An Alabama health care provider filed a lawsuit against Merck Monday, June 25, a week after a 2010 whistleblower lawsuit against the drug manufacturer was unsealed, revealing allegations that for a decade, Merck may have knowingly made and marketed a mumps vaccine that was “far less effective” than it told federal regulators.
According to the Courthouse News, Chathom Primary Care in Chathom, Alabama, filed a federal antitrust class action against Merck after learning about a False Claims Act complaint brought against the drug maker by two former Merck virologists familiar with the company’s vaccine development. In that complaint, Stephen Krahling and Joan Wlochowski allege that Merck “knowingly falsified its mumps vaccine test data, spiked blood samples with animal antibodies, and sold a vaccine that actually promoted mumps and measles outbreaks.”
Merck’s fraudulent manufacture and promotion of the mumps vaccine, they charge, caused the U.S. government to spend “hundreds of millions of dollars for a vaccine that does not provide adequate immunization.”
According to the 2010 complaint, the United States was “by far” the largest financial victim of Merck’s fraud because it is the largest single buyer of childhood vaccines in the country.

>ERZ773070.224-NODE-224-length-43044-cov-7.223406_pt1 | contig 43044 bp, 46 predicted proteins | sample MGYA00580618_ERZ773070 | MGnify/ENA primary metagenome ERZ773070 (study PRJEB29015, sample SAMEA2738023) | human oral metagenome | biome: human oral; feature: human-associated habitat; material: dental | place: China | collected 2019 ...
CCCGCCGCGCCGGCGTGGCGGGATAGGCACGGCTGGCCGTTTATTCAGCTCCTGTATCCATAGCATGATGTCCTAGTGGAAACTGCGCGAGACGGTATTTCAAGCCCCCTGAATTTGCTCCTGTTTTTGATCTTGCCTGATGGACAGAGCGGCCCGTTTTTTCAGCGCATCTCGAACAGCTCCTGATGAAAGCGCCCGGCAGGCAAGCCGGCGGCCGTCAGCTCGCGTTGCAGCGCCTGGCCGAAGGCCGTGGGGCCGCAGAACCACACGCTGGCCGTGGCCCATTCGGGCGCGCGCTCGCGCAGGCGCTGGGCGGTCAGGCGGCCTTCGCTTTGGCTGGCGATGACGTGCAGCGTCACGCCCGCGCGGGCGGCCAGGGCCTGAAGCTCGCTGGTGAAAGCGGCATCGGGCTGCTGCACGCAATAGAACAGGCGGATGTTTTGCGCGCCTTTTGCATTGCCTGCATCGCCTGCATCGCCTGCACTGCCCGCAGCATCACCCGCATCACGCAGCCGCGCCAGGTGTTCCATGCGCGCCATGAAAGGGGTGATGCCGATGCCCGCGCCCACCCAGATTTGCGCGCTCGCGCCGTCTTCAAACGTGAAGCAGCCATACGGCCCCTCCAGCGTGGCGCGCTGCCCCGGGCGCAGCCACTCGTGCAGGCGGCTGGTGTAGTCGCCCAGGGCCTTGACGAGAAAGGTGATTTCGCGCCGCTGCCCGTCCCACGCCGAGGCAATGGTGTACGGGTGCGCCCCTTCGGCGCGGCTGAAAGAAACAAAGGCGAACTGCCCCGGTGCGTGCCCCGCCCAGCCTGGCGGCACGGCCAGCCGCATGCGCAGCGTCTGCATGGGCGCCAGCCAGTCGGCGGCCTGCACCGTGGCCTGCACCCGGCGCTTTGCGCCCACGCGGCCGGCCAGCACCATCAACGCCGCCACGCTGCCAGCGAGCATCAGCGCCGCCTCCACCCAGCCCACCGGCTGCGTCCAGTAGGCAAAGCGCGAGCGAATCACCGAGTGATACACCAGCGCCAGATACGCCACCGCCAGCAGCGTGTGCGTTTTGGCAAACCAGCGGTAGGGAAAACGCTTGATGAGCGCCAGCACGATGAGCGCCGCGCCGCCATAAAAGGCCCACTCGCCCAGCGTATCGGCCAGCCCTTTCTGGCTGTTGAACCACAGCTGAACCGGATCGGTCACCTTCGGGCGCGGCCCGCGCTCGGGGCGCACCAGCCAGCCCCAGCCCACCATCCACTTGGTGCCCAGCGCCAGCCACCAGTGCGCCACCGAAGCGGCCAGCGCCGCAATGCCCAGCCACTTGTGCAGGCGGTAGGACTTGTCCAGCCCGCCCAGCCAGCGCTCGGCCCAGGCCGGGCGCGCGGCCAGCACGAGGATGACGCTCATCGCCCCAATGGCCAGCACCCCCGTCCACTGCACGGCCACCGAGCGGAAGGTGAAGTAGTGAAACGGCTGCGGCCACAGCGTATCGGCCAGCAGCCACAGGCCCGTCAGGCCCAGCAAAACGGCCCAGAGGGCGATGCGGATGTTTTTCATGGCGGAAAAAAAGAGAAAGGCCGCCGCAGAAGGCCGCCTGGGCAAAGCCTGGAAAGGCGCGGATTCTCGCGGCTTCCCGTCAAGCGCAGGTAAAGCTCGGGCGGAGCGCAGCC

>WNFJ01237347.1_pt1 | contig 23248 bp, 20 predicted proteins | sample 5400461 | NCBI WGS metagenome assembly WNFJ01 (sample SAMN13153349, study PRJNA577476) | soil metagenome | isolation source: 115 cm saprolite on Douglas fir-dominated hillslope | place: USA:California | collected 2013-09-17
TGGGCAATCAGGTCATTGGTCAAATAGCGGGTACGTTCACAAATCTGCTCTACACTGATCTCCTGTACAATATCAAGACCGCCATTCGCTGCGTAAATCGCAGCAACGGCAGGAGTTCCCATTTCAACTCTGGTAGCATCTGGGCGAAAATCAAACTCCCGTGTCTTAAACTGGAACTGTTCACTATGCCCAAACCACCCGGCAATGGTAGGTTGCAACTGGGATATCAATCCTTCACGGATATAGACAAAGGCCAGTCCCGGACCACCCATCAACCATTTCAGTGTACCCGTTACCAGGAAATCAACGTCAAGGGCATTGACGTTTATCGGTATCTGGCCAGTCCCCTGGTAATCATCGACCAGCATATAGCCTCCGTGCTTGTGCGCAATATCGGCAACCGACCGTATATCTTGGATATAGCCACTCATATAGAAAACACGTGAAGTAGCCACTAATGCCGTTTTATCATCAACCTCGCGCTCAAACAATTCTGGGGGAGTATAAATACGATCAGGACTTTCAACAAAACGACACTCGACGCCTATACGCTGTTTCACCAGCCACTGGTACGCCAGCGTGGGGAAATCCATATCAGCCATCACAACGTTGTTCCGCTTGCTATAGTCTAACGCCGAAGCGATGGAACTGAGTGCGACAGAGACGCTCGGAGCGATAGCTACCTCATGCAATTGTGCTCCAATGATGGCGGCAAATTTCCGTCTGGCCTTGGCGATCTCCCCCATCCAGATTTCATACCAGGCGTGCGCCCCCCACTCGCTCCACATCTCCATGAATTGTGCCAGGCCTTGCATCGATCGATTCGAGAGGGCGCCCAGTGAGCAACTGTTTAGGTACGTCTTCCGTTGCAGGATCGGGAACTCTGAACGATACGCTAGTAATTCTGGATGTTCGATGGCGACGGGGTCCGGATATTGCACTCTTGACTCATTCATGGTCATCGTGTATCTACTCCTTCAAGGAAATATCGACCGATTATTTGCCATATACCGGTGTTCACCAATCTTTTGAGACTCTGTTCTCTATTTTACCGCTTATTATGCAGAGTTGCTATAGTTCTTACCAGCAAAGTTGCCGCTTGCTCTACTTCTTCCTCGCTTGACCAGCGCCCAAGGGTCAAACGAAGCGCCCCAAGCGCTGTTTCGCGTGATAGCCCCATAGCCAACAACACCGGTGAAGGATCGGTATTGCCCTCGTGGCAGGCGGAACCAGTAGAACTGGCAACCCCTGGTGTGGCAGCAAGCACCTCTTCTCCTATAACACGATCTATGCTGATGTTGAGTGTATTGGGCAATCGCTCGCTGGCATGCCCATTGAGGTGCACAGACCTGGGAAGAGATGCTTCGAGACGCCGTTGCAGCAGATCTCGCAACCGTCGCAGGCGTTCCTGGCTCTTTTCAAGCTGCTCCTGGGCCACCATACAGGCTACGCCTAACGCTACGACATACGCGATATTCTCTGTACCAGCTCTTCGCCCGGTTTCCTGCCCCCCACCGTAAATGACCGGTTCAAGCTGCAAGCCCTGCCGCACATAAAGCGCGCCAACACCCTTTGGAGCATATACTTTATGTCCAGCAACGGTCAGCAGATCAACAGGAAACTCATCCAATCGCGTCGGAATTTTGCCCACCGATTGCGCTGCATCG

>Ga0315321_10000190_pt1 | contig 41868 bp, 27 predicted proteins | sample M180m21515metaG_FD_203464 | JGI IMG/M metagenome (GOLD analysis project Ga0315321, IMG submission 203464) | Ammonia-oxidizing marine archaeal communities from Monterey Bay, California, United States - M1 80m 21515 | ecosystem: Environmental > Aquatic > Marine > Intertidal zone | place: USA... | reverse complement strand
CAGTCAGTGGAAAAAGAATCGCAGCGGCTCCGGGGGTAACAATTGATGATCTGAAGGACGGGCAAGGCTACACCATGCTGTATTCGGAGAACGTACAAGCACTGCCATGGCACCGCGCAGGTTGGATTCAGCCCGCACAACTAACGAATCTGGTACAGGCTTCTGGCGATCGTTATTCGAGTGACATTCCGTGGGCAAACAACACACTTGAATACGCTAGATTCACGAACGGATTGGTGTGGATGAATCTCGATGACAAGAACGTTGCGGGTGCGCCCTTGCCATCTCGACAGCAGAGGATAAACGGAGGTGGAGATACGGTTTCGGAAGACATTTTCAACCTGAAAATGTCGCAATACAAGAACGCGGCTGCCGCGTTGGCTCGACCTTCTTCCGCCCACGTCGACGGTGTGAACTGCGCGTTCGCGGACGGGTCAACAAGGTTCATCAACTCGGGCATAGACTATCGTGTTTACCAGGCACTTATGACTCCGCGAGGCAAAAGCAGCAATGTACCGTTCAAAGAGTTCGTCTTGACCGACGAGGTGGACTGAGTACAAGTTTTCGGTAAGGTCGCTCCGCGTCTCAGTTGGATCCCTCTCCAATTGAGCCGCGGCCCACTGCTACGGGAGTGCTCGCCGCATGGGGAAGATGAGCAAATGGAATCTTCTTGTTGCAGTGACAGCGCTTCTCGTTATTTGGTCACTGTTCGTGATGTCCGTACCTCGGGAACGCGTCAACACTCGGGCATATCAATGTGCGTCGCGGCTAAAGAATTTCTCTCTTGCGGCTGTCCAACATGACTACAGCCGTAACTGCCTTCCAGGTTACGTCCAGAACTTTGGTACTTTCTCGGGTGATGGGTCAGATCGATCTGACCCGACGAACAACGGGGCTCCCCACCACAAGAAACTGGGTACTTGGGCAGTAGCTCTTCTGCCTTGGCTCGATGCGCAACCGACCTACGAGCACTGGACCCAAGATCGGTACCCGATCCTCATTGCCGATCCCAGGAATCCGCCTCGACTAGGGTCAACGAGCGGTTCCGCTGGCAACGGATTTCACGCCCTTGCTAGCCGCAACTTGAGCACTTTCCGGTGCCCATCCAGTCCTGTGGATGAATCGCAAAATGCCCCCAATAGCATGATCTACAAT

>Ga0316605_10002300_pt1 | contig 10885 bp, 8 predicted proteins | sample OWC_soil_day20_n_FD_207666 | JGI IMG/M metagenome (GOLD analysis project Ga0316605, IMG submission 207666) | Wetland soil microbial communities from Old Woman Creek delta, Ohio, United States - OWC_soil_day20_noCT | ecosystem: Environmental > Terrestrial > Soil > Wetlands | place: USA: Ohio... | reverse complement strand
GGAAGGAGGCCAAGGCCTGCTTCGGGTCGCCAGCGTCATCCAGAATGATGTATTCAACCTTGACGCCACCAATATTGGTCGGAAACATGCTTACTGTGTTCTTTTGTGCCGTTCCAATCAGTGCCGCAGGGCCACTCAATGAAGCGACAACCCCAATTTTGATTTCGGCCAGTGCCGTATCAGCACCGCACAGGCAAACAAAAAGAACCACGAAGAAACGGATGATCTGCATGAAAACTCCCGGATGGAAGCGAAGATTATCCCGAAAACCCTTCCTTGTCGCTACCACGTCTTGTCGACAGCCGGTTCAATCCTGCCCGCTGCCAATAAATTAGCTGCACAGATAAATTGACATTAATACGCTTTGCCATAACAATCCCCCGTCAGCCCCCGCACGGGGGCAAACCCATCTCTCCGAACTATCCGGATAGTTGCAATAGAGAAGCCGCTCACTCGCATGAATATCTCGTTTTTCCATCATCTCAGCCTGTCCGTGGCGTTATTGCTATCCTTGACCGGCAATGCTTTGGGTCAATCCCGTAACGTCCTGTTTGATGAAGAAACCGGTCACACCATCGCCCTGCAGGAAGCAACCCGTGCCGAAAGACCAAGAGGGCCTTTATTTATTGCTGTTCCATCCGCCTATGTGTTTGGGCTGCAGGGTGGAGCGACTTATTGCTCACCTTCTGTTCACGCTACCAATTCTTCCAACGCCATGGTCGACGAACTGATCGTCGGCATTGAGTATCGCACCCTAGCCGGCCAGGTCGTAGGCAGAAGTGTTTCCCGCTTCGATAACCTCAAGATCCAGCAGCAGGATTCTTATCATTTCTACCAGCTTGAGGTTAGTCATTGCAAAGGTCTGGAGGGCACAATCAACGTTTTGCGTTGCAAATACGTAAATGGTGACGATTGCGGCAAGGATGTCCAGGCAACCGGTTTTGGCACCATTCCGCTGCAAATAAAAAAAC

“But the ultimate victims here are the millions of children who every year are being injected with a mumps vaccine that is not providing them with an adequate level of protection,” the lawsuit states. “And while this is a disease that, according to the Centers for Disease Control (‘CDC’), was supposed to be eradicated by now, the failure in Merck’s vaccine has allowed this disease to linger, with significant outbreaks continuing to occur.”
Chathom’s lawsuit alleges that Merck falsely claimed a 95 percent efficacy rate for its mumps vaccine, manipulated test procedures, and falsified test results in an effort to stave off potential competition and maintain its monopoly on the vaccine. Because vaccine development is an especially long, risky, and costly endeavor for pharmaceutical companies, Merck’s overstatement of the vaccine’s efficacy, the lawsuit charges, was enough to discourage other drug makers from developing potentially more effective mumps vaccines.
According to Courthouse News, Chathom Primary Care “claims the degraded quality of the Merck vaccine played a role in a 2006 mumps outbreak in the Midwest and in another outbreak in 2009.” The outbreaks prompted the CDC to push back its target date for eradicating the disease from 2010 to 2020 at the absolute earliest.
“But no amount of extra time or dosages will be enough to eliminate the disease when the vaccine does not work as represented in the labeling,” Chathom’s complaint alleges. “It will merely allow Merck to continue to misrepresent the vaccine’s efficacy and thereby maintain its exclusive hold on the relevant market with an inadequate vaccine.”